Gaining a Sense of What’s Needed



But how can a local water community actually begin quantifying the notion of “sufficiency”? In the examples below we offer insights into how one might calculate sufficiency with respect to water quantity (i.e. water availability) concerns associated with rivers and aquifers. However, the notion of sufficiency can also be applied to the other two components of water stress depicted in Figure 1 (i.e., water quality and accessibility), as well as a range of possible other non-water-stress-related factors, such as flooding and climate resilience. Indeed, the concept of sufficiency as it relates to water quality is akin to the definition of Total Maximum Daily Loads or TMDLs, as is done in the United States under the Clean Water Act. In the future, the authors aim to develop similar examples for water quality and water access issues, but for now we focus on water quantity.

Developing a quantitative estimate of the volume of water use that must be reduced, or the volume of water that would need to be added/imported in any particular watershed or aquifer will requirpreparation of a “water budget.” A water budget generally accounts for the volume of renewable water available for human uses and to support the environment; the volume of water being withdrawn and consumptively used; and the water remaining in the watershed or aquifer.

A variety of global water models exist that can be used to obtain an initial accounting for the water budget of a watershed or aquifer. For example, the global WaterGAP model developed at the University of Kassel in Germany can be used to develop an initial estimate of water availability and use (by sector) for more than 140,000 watersheds globally (see Table 1).


Table 1: Water Budget for the Jiaojiang Watershed in China

(based on output from the global WaterGAP3 model, summarized here as annual average values. Monthly values are also available. MCM=million cubic meters)

Total Renewable Water Available in Watershed = 630 MCM

Agricultural consumption = 160 MCM
Domestic consumption = 11 MCM
Manufacturing consumption = 77 MCM
Electricity consumption = 0.58 MCM
Livestock consumption = 3.3 MCM

Total consumption in watershed = 252 MCM

Total flow remaining in watershed = 378 MCM

These WaterGAP3 outputs can provide insight into the proportion of water that is being consumed by agriculture, manufacturing, domestic use, power production, and other uses. These model outputs also include an estimate of how much water remains in a river or aquifer for environmental support. This information can be used by water users and other stakeholders as a starting point for discussions about potential water savings that might be attained in each water-use sector, and for estimating how much rebalancing of water use among each sector and the environment may be necessary or sufficient to meet the community’s needs and goals.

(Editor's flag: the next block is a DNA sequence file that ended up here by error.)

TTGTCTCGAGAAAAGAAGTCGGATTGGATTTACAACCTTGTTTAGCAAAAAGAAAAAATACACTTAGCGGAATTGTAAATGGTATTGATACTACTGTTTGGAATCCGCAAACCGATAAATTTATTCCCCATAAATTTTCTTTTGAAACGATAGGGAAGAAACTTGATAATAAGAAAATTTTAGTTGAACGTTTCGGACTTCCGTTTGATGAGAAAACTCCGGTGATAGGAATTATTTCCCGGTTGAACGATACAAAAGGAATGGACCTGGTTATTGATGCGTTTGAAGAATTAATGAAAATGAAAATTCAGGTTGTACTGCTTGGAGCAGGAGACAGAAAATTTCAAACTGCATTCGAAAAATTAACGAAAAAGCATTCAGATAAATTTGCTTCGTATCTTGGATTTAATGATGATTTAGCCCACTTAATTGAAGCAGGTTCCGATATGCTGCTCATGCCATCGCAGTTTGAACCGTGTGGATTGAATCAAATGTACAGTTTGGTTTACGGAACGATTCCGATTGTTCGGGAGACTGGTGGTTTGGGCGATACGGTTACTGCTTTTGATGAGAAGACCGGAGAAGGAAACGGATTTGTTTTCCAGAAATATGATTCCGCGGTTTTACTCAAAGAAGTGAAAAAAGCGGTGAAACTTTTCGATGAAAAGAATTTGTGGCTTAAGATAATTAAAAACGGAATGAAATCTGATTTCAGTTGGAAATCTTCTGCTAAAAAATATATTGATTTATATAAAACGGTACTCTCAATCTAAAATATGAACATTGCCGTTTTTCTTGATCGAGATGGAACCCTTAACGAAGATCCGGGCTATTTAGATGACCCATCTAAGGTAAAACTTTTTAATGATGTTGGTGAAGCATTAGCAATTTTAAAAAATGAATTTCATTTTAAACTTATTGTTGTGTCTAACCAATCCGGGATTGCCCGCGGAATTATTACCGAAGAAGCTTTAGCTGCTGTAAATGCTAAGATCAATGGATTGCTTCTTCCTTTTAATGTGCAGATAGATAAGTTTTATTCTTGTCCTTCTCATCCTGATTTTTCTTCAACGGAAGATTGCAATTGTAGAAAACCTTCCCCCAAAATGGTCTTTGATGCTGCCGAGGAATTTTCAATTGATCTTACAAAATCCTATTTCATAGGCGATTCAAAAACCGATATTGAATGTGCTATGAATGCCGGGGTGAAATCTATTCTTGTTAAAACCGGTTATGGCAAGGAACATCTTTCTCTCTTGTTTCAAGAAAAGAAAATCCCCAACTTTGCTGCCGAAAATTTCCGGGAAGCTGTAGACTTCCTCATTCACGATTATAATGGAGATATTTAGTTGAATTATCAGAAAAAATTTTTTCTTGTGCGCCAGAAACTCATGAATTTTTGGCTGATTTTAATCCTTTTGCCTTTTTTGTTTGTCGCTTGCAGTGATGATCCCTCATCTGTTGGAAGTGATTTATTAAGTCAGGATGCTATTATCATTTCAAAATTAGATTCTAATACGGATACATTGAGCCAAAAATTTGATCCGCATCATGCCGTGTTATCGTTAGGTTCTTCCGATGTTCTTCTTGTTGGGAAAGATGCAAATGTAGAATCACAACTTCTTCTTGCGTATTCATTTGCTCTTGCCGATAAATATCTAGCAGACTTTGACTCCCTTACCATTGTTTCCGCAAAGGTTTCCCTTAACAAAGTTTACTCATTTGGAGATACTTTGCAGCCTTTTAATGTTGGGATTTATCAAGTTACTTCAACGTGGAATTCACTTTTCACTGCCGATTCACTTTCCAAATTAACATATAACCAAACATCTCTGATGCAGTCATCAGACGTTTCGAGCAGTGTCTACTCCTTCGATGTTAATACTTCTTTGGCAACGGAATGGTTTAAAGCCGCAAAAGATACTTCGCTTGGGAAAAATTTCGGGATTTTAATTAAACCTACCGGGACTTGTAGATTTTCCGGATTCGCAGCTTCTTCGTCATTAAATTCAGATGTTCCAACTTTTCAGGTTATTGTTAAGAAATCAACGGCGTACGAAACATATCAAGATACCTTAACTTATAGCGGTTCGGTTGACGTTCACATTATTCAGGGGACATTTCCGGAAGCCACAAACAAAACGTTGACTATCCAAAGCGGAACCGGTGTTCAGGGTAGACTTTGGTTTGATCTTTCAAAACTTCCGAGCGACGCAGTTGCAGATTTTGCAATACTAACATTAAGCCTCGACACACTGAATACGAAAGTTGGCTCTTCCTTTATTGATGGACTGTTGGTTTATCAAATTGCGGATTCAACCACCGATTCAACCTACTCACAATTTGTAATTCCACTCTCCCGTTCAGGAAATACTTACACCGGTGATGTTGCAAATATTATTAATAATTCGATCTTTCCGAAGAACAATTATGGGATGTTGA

In recent research conducted by Brauman and others using the WaterGAP3 model, the investigators found that water flow or aquifer depletion is quite minimal (<5% of available, renewable water supply) in 2/3 of all global watersheds. This suggests that water scarcity is not an immediate risk in most of the watersheds of the world, and there appears to be adequate water available to meet both environmental and human needs (assuming adequate access is provided and quality assured) in these lightly-used watersheds. However, serious challenges exist in the remaining 1/3 of watersheds. Unfortunately, nearly 3/4 of all irrigated cropland and half of the global population are situated in these scarce watersheds.

Though methods, datasets, and others resources for doing such an assessment for water quality or community access to water and sanitation services are not available to the same extent as those for water quantity, the same overarching concepts can be applied. For example, if a shared water resource is experiencing particularly high levels of a specific pollutant (or pollutants), the local water community might seek to take account of current levels of each of those contaminants relative to levels considered sufficient for human and ecological health (or otherwise defined as acceptable by the local community). This would provide a sound basis for understanding what type and how much action is needed, and as a tangible objective for collective action in the region.

Image 01 Image 02 Image 03 Image 01 Image 02 Image 01 Image 02 Image 03 Image 01 Image 02 Image 01 Image 02 Image 03 Image 01 Image 02 Image 03 Image 01 Image 01 Image 02 Image 03 Image 01 Image 01 Image 02 Image 03 Image 01 Image 01 Image 01 Image 03 Image 01 Image 01 Image 03 Image 03 Image 01 Image 01 Image 03 Image 03
Translate »